Although the signatures still need to be certified, Claire Whitaker and Don Hadley submitted their petitions for candidacy for Rockville City Council by the filing deadline last Friday, September 6. Let’s assume their petitions are certified, the ballot on November 5 would look like:
- Bridget Newton
- Mark Pierzchala
- Beryl L. Feinberg
- Don Hadley
- Tom Moore
- Virginia Onley
- Julie Palakovich Carr
- Claire Whitaker
That’s eight candidates, which is one or two persons fewer than previous years (there were 11 candidates on the ballot in 2011, although one withdrew before the election but his name remained). Given how late in the game the last two candidates entered the race, it does cause me to pause whether the City Council should be increased from 5 to 7 persons, a question that also comes on November’s ballot.
I’ll be exploring various aspects of the election in the next two months, but one that’s quite obvious is that four of the eight candidates are from the West End neighborhood, indeed two live so close to each other they could hit each other’s homes with a baseball. The map shows the location of each candidate’s homes (click the map to enlarge: mayoral candidates in blue, council candidates in red). It also means that four of the five seats on the City Council could be captured by the West End, which has been one of the most politically vocal and active neighborhoods in Rockville. But it’s also been one of the city’s most divided neighborhoods with strong feelings on both sides (perhaps you heard about the rancor at their last election), so it’s unclear how these West End candidates represent this neighborhood.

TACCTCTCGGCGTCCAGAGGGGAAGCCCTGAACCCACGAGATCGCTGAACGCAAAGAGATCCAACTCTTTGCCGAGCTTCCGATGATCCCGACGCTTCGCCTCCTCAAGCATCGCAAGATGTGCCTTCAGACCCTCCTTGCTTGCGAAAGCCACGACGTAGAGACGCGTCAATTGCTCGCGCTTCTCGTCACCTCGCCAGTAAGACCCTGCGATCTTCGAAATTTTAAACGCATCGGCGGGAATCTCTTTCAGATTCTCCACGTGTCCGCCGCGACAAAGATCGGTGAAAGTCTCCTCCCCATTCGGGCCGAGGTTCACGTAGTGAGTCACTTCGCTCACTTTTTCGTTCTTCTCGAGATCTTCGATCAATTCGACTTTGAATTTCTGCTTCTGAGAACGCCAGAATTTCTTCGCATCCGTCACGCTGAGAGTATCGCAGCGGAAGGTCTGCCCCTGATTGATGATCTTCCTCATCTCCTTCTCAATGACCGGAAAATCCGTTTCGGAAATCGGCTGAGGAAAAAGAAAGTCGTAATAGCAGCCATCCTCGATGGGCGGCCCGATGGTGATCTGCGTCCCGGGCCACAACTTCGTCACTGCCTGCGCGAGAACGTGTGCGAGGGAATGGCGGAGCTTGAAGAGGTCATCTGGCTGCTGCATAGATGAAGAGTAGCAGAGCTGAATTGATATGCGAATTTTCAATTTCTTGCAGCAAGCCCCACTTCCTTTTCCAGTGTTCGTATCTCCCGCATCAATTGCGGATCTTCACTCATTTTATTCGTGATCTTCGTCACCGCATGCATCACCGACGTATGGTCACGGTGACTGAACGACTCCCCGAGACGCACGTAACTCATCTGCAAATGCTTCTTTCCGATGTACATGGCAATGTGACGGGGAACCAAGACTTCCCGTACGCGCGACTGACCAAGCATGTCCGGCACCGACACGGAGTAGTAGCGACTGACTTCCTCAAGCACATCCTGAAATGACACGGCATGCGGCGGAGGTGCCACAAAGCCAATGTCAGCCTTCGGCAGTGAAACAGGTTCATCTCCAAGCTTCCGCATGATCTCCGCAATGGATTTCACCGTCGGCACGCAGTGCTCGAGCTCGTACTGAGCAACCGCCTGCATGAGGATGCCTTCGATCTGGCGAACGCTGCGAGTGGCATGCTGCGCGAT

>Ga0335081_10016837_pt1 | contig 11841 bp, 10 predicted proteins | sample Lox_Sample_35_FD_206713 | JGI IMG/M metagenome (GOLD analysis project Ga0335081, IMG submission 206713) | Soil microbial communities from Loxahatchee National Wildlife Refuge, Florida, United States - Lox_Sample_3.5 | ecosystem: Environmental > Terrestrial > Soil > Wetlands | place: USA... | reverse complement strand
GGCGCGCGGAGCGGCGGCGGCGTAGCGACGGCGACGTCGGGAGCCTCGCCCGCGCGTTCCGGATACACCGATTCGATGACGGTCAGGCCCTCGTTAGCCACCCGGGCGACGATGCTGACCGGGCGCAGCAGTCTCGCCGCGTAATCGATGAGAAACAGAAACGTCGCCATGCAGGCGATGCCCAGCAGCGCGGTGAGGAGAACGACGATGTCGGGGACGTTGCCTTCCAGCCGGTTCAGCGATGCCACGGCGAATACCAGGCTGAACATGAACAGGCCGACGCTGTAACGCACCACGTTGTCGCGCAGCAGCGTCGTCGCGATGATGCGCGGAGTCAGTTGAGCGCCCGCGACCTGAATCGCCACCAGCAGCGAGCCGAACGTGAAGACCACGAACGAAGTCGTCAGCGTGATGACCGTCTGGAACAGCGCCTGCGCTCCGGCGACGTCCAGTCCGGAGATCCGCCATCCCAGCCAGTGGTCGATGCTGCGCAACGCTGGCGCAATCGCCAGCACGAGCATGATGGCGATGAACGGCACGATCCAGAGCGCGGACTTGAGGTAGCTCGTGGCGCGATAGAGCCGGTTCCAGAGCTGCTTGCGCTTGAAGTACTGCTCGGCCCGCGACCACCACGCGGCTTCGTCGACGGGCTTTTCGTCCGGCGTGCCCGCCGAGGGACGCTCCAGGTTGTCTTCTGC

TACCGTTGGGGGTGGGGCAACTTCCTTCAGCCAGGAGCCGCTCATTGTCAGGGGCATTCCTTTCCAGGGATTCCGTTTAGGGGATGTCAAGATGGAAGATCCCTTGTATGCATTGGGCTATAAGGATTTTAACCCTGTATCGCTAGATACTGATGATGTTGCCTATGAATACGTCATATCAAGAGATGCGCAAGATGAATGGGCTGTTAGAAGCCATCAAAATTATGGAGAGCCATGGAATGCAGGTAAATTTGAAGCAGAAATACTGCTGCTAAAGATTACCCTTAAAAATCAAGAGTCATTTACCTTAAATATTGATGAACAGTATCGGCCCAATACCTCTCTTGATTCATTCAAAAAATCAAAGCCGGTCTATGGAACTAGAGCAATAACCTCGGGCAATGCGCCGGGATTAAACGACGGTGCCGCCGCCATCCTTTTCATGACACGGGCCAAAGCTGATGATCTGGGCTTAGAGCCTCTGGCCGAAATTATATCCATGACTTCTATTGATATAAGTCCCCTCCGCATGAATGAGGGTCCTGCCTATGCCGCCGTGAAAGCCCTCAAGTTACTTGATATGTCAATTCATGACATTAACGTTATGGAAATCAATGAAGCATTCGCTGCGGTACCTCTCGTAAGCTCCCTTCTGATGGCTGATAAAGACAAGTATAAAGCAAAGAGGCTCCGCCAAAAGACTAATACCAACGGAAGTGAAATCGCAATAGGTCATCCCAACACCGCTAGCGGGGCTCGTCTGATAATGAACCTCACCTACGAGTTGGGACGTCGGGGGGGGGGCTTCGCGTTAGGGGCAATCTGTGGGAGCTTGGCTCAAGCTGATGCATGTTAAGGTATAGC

After Mark Pierzchala, Tom Moore, Virginia Onley, Julie Palakovich Carr, and Beryl Feinberg announced in March their intentions to run as a slate (Team Rockville) for Rockville’s City Council, it’s been exceedingly quiet. Bridget Newton’s announcement last month raised the temperatures a bit, but not as much as I hoped. Phyllis Marcuccio and John Hall gave her mild endorsements and she wasn’t able to assemble a full slate to compete. Nevertheless, with Marcuccio’s departure as Mayor, the absence of an incumbent will make the contest between the two Council members for the Mayor’s seat much more interesting.
Strangely, the four Council seats are unopposed with Moore, Onley, Palakovich Carr, and Feinberg as the only candidates (four seats, four candidates). This Friday, September 6 is the last day for residents to submit their petitions for candidacy so that situation could easily change. I’ve heard that Richard Gottfried (a previous candidate), Claire Whitaker (Phyllis Marcuccio’s sister), and Don Hadley (planning commissioner) are circulating petitions, so perhaps we will once again have the usual 9 to 11 candidates on the ballot.